John Osmond unpicks the terms of reference of the Welsh Commission on Devolution announced yesterday
The Secretary of State for Wales Cheryl Gillan yesterday made her long awaited statement to the House of Commons on the membership and terms of reference of the Commission on Devolution in Wales. As I revealed here just over a fortnight ago, the Commission’s Chair will be the former Clerk to the National Assembly, Paul Silk.
Cheryl Gillan also confirmed that the party nominees on the Commission will be former Conservative leader in the National Assembly, Professor Nick Bourne; former Labour Welsh Government Finance Minister, Sue Essex; former Welsh Liberal Democrat President, Rob Humphreys, currently Vice Chancellor of the Open University in Wales; and Plaid Cymru’s economics adviser Dr Eurfyl ap Gwilym, who is also chairing the party’s internal commission on its future.
In addition the Secretary of State has appointed two independent commissioners: Dyfrig John, Chairman of the Principality Building Society; and Professor Noel Lloyd, a former Vice-Chancellor and Principal of Aberystwyth University.
In her Statement to the House of Commons Cheryl Gillan confirmed that the Commission will work on a first phase between now and Autumn 2012, on the case for greater fiscal powers for the Assembly; and then a second phase, reporting during 2013, on the wider constitutional settlement:
“In Part I, the Commission will look at the case for the devolution of fiscal powers to the National Assembly for Wales, and recommend a package of fiscal powers that would improve the financial accountability of the Assembly, and which are consistent with the United Kingdom’s fiscal objectives. In Part II the Commission will look at the powers of the Assembly, and recommend modifications to improve the present constitutional arrangements.”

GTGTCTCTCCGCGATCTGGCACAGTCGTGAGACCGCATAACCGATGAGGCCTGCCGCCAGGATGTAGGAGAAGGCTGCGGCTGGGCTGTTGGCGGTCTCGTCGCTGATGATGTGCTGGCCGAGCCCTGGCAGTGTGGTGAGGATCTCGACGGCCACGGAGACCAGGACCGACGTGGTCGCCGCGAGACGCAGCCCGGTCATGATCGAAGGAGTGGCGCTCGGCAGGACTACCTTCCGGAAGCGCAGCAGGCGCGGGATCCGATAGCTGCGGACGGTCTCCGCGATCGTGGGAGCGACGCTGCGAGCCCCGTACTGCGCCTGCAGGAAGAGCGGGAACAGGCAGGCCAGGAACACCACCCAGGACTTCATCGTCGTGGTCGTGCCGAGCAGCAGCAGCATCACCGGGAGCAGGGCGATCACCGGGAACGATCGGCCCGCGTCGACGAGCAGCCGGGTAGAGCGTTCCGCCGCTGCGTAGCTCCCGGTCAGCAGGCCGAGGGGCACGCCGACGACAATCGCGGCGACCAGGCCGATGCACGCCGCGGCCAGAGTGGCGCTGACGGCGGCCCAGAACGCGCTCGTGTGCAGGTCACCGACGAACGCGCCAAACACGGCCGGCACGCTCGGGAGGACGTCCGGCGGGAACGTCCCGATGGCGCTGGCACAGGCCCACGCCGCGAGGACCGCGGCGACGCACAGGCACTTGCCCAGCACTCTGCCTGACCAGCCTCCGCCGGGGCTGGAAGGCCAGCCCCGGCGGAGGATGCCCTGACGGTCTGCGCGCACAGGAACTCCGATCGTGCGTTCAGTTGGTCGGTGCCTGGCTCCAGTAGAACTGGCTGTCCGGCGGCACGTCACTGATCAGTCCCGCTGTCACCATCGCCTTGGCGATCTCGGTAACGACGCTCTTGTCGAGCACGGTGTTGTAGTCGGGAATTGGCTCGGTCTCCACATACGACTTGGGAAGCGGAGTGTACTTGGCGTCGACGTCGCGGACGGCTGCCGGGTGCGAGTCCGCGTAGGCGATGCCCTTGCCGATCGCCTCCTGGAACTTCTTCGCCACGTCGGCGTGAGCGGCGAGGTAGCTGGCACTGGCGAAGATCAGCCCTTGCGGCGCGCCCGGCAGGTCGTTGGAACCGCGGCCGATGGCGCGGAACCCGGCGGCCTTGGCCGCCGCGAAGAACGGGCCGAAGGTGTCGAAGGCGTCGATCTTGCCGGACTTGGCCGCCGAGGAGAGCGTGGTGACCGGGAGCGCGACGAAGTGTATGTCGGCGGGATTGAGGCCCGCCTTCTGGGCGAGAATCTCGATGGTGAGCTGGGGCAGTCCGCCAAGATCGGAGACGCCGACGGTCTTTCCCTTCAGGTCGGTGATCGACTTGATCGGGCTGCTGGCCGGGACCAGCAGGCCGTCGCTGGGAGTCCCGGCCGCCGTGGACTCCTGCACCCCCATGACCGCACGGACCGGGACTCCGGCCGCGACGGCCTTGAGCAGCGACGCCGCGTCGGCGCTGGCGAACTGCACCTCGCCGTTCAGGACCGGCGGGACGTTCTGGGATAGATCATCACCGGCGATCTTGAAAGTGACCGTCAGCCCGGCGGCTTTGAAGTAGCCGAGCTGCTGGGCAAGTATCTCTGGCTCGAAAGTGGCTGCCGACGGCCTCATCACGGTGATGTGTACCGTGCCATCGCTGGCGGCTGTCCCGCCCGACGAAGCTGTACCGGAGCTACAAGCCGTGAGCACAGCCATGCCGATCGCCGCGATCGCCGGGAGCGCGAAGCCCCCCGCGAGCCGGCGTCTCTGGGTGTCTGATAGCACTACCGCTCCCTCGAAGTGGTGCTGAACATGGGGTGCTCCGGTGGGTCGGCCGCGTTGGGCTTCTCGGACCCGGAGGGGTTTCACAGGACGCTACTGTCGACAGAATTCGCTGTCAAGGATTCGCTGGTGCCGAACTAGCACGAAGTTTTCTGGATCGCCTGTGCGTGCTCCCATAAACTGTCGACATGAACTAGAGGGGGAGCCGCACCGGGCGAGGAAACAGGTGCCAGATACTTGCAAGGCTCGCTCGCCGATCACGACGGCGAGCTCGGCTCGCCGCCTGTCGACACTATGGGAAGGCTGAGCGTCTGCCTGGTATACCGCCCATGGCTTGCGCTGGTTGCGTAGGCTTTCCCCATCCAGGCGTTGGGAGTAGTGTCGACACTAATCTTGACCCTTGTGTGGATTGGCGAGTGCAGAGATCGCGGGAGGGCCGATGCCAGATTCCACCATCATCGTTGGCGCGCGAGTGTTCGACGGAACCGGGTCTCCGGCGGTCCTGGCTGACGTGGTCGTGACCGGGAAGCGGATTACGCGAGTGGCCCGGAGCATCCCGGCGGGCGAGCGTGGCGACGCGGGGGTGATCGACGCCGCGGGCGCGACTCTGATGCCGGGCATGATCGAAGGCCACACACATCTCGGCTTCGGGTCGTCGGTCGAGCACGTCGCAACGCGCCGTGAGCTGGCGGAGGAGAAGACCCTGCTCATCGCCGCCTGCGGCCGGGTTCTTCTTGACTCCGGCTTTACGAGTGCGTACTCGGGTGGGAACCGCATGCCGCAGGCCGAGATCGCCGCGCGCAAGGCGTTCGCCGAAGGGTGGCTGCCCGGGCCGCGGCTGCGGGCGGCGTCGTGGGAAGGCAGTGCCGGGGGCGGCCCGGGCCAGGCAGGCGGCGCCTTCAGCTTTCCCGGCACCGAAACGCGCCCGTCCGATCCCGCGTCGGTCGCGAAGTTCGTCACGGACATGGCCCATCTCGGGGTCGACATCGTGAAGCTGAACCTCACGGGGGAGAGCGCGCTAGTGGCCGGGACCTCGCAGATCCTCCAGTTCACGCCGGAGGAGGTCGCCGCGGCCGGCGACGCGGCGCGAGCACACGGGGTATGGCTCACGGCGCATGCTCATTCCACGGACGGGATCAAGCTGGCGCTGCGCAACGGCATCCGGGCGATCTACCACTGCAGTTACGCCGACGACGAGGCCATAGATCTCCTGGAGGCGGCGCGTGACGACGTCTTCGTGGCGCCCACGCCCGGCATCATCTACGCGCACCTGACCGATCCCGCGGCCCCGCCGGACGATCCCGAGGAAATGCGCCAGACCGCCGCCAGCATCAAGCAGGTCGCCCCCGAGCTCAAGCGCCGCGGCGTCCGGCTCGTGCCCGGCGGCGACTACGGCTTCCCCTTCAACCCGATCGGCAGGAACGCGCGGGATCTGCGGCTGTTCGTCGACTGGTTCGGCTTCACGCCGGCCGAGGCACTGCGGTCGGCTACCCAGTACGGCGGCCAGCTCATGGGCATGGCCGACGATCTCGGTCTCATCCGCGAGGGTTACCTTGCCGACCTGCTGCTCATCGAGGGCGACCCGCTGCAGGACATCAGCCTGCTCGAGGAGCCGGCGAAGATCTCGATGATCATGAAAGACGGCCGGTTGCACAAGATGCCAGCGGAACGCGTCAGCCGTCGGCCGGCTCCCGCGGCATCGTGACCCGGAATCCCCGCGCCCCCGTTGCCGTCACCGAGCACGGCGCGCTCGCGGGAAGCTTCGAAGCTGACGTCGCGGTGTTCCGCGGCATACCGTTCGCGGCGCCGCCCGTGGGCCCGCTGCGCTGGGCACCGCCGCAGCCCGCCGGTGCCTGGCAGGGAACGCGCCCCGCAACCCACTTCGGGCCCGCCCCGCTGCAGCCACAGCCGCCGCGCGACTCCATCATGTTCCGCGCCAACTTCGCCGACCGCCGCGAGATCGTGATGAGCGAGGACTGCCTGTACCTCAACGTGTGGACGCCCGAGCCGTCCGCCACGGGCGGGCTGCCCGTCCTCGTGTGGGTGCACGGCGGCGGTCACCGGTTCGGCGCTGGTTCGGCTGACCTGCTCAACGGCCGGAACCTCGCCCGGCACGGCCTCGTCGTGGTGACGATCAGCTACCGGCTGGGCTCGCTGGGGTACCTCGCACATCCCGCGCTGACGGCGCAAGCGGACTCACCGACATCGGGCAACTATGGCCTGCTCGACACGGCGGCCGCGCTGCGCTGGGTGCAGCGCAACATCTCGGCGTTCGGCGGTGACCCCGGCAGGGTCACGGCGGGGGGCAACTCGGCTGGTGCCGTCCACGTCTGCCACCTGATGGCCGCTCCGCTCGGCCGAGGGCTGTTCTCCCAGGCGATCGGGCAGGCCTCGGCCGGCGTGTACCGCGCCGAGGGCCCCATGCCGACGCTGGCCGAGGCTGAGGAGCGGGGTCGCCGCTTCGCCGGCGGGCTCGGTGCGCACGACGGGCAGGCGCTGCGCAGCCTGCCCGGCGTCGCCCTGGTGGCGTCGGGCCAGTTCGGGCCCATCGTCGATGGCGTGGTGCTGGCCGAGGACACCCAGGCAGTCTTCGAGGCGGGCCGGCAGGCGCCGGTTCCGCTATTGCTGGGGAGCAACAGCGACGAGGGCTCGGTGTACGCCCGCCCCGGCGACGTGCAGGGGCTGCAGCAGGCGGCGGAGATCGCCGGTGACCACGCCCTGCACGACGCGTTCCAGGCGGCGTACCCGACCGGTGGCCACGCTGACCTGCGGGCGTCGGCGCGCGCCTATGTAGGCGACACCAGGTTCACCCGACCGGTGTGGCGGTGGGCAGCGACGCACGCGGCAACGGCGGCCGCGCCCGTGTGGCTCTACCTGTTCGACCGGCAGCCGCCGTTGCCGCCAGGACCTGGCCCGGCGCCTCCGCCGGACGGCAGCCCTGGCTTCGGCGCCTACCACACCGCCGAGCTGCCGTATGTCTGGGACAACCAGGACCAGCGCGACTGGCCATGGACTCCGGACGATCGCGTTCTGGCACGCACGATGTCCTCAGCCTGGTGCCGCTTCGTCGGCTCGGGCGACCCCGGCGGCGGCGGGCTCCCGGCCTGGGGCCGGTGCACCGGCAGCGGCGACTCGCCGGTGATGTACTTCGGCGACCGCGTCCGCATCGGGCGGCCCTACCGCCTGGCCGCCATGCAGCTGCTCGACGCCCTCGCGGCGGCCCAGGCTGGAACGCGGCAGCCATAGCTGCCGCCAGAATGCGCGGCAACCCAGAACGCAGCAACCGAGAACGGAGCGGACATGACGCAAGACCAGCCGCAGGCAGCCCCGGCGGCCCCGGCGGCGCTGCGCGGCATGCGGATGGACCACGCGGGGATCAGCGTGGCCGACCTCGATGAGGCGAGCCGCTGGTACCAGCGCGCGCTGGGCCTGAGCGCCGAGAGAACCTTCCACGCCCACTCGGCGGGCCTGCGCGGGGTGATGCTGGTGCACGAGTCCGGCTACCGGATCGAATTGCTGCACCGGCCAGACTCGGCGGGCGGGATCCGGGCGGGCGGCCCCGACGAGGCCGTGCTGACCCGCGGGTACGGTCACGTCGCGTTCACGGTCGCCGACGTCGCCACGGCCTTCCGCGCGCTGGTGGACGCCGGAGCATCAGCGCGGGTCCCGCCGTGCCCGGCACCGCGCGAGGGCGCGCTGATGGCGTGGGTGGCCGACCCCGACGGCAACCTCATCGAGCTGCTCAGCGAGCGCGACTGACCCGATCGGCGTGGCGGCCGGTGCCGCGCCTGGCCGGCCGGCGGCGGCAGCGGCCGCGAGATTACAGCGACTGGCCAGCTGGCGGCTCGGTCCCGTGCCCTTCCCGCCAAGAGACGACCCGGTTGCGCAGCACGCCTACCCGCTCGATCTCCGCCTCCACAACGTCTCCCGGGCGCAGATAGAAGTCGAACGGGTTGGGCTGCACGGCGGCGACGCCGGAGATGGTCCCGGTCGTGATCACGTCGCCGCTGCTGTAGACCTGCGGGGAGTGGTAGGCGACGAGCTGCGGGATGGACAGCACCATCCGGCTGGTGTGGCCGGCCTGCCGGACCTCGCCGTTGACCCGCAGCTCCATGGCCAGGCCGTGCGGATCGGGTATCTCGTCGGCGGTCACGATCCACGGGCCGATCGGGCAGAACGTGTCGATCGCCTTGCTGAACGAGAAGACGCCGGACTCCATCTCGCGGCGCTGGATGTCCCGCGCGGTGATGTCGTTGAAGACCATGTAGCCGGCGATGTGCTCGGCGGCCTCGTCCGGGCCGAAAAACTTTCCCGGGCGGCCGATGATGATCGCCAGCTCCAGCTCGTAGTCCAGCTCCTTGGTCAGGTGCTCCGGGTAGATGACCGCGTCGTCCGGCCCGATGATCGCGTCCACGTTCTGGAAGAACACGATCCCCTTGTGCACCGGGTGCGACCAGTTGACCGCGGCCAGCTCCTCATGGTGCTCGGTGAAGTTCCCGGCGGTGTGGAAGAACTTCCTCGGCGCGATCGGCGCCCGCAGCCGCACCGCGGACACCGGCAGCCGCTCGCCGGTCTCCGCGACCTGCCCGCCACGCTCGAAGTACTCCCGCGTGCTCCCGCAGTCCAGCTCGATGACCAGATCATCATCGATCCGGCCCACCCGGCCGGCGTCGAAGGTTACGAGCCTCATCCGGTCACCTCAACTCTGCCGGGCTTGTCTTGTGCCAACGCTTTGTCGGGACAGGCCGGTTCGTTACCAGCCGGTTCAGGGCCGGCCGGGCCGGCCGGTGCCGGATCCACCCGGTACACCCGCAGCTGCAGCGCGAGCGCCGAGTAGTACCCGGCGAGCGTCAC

This all sounds reasonably flexible, allowing the Commission to judge its own direction and how far it should go. However, the detailed terms of reference, published on the Wales Office website are more restrictive. They are contained in the box below. The key paragraph comes at the end.
“The Commission will not consider
in part I, the Holtham Commission’s proposals for funding reform in Wales, including Welsh Ministers’ existing borrowing powers, which are being dealt with through a separate bilateral process between the United Kingdom Government and the Welsh Government;
and in Part II the structure of the National Assembly for Wales, including issues relating to the election of Assembly Members.”
This means it won’t be looking at any proposals for reforming the Barnett formula or whether the Welsh Government should be allowed borrowing powers. This is a bizarre restriction, since taking a view of the desirability of fiscal powers surely presupposes some view of the alternative, and the availability or non-availability of borrowing powers. Improved financial accountability cannot be viewed without some regard for the potential adequacy of funding. It seems the Commission is debarred from viewing things in the round.
The Commission has also been warned off revisiting the unfinished business of the 2004 Richard Commission. This involved the twin recommendations that the number of AMs should be increased from 60 to 80, to enhance accountability, and that they should be elected by the STV system of proportional representation. This is another missed opportunity that puts political expediency before intellectual rigour.
Surely, any reasonable person would conclude that the bestowing of greater legislative powers, post the March referendum, requires the revisiting of Richard’s critique of the Assembly’s powers of scrutiny, not least in a context where the UK Government is insisting on reducing the number of Welsh MPs from 40 to 30.